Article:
No, I’ve never had the pleasure of meeting Mr. Erno Rubik. I’m just being slightly poetic here in that picking up my first Rubik’s Cube was like meeting a new best friend.
Some of what I’ll say here will sound like bragging, but keep reading, there is always someone better to put my humble accomplishments to shame.
I had heard about the Rubik’s Cube in early 1980 (I think from a Martin Gardner article but not the big cover story in March of 1981). I knew I wanted one, but the only way to get one was to send out of the country for one. Sometime in the spring of 1981, I picked up my first Rubik’s Cube. I picked it up at about 8 PM. I had to work at 4AM for UPS, loading trucks. I got home around 9-ish and started working on it. I worked on it until around 3 AM and then went to work. I returned from work at about 9AM and tried to go to sleep but the unsolved cube sat on my desk in it’s scrambled state, mocking me. I got back up, and solved it with another 4 hours or so of working on it. It would have gone quicker if I knew I could just pop-it apart and do “experiments” from a pristine state, but I didn’t know that at the time. For a while, I was very impressed with my 10-hour first solution especially when I read that most people never solve it on their own, and that those who do take between 2 days and 2 weeks to solve it. I thought I was pretty sharp, until I read about a Mathematician in England that has solved it in just 5 hours…without actually having a physical Rubik’s Cube on hand. He worked out the solution with just pencil and paper.
To be fair, I also solved it a 2nd time in just about 30 minutes…but then…I realized there was one thing I hadn’t really learned yet…(two-edge-flip)…and it would take me 10 more hours to find that operator. Once I did, I was down to solving it within 5 minutes always.
Within two weeks, I was down to a minute or so…and then I went to a contest at SUNY Albany. I was one of the fastest there, but my cube “blew apart on the curve” and it wasn’t a real contest (everyone used their own cubes). I met a kid there (about 6 years younger than me) and we hit it off. He was also about a minute or so…and when I showed him my method, he switched to it, and got down to 45 seconds easily. I figured, if he could learn my method…then I could learn to move my fingers more quickly. In about a week, I was down to 45 seconds, and then I started carrying the cube everywhere.
I finally settled on about a 33 second average (with no look ahead time). I could have been on That’s Incredible but I got talked out of traveling 4 hours for a contest in Buffalo N. Y. I later learned that my 33 would have easily won that regional contest (barring any slip ups on my part) and that would have landed me a spot on the 6 finalist on That’s Incredible. I would have come in last there…but…I would have been the oldest contestant too.
I was happy with the 33 and I used to think I was in the top 100-200 people in the U.S. in speed. But times change, and now the new method has most speed cubers under 20 seconds. In fact, I lived in Binghamton NY from 1997-2010 and wouldn’t you know it…the lady who created the method that all the really fast cubers use…lives in Binghamton. Her name is Jessica Fridrich and she does the cube in about 16-17 seconds on average. So I’m twice as slow as a person in the place I lived for 13 years.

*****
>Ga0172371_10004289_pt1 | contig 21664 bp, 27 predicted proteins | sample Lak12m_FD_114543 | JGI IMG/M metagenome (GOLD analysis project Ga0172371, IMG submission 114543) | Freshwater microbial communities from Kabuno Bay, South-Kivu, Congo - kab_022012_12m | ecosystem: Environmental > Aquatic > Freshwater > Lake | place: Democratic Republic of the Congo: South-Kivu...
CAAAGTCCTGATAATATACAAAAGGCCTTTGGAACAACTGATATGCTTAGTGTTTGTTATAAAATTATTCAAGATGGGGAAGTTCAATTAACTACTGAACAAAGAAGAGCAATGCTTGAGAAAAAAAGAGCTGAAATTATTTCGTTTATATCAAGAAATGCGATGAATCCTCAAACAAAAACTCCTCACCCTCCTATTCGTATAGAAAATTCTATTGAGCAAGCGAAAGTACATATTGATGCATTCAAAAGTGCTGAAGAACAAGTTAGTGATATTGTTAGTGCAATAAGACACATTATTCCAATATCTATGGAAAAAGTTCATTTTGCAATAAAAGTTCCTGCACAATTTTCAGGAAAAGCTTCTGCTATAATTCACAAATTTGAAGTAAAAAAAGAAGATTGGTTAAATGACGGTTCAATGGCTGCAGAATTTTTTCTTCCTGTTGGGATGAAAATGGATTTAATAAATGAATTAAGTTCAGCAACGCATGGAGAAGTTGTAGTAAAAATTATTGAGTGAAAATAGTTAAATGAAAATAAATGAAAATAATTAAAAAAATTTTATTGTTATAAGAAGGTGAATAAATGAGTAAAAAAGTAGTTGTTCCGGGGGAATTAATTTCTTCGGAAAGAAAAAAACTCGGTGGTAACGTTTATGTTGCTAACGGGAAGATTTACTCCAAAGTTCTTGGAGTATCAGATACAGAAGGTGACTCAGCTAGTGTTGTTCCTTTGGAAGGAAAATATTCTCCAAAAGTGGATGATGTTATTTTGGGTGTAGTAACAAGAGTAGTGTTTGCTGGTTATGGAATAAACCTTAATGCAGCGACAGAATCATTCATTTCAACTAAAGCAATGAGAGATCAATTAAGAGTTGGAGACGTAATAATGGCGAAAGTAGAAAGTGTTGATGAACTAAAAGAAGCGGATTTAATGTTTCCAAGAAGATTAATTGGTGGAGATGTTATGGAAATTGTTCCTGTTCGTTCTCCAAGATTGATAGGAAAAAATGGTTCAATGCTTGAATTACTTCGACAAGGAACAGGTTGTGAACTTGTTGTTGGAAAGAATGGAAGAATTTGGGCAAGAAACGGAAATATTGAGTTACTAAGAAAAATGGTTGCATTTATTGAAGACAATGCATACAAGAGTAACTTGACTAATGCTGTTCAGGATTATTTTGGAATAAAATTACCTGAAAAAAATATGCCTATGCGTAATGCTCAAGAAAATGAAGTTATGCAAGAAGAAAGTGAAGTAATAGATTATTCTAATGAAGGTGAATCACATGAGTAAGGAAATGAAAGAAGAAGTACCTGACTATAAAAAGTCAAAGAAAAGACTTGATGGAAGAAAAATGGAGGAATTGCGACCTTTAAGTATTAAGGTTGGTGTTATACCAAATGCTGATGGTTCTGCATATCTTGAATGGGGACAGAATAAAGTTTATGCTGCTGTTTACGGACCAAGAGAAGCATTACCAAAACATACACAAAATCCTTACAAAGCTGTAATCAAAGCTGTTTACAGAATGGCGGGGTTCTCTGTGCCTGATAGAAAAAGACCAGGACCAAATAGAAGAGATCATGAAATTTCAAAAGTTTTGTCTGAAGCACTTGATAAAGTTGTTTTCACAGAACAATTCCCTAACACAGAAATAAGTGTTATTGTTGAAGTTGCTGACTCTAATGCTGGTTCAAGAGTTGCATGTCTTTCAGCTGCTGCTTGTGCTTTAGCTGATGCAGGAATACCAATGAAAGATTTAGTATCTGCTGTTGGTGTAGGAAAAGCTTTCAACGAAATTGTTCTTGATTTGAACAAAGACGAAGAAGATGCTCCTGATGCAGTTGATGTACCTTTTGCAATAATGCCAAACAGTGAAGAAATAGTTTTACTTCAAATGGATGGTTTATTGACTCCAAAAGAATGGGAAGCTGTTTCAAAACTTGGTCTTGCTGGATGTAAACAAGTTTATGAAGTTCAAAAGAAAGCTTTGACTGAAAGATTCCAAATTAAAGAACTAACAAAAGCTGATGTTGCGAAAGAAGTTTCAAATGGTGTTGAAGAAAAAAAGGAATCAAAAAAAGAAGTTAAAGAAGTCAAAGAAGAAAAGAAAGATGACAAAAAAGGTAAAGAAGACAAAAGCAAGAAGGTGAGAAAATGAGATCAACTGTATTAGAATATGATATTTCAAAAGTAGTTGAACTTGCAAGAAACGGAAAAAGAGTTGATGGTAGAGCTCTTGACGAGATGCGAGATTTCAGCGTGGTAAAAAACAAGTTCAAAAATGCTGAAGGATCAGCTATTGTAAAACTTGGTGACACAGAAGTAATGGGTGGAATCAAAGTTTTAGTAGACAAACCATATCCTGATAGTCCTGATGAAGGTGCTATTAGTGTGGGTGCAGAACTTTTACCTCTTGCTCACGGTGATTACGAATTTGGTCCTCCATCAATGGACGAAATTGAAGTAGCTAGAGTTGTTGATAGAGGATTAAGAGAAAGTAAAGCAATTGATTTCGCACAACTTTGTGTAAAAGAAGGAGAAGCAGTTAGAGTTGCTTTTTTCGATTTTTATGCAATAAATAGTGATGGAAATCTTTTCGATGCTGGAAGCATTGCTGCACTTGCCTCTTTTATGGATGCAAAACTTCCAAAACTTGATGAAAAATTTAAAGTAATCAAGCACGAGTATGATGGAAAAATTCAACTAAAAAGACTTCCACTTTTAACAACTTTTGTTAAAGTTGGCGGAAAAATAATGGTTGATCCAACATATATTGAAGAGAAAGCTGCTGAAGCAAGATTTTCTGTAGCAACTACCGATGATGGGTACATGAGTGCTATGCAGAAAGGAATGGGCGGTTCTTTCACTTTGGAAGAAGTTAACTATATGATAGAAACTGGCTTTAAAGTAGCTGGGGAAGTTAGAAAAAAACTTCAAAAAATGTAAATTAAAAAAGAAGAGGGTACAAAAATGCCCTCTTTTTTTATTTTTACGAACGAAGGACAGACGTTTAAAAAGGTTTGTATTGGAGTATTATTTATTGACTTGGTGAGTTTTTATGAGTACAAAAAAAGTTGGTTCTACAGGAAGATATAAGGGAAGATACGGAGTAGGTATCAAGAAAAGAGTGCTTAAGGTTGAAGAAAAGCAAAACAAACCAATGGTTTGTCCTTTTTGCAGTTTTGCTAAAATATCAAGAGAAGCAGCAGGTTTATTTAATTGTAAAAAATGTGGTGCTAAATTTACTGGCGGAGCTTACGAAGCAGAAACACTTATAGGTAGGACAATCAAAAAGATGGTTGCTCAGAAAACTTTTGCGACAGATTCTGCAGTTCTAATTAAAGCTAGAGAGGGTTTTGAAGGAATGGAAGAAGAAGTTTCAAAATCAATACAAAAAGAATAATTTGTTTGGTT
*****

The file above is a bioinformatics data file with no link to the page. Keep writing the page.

As I look up from writing this, I see 15 variations of the Rubik’s cube that I own. In addition to the 7×7, 6×6, 3 5x5s and a couple of 4x4s variations; I own a Mirror Cube (one color – depth of a piece replaces the color…it’s awesome, and I can do it blindfolded), Homer Simpson (2×2), The Skewb, Square One, The Bandage Cube (one of my favorites), The Crazy Cube and a super Square One (not sure what that one’s really called)…and an awesome thing called The Latch Cube (for people who didn’t think the Rubik’s Cube was hard enough).
I’m sure I have another 30 or so cubes lying around in other areas.
I’m out of practice and can only do it in about 40 seconds (under pressure)…but I can also do it in 6-8 looks behind my back (but that’s not impressive anymore since other people can do it with just one look).
I’ve used the Rubik’s Cube to win bar bets. I’ve used it doing stand-up comedy. (If you ask, I’ll tell you two very specific, and very funny Rubik Cube based jokes). I met a gorgeous blond in a bar once…and she ended up being a Physics major who loved listening to me ramble on about the cube (especially a think called “Quarking the cube”).
And just this last year, I discoverd PuzzleMasters.ca which sells many, many, many Rubik Cube variations (it’s where I got the Bandaged, Latch, and Crazy ones mentioned above) and I’m sure I’ll find some more that I don’t have, that seem interesting.
This is really the tip of the iceberg…In some ways, the Cube is the ultimate puzzle. It’s the puzzle that never ends. There is always more to say about it. I’ll explain why that’s true, next time. I’ll try to write about the Cube at least once a week for a while.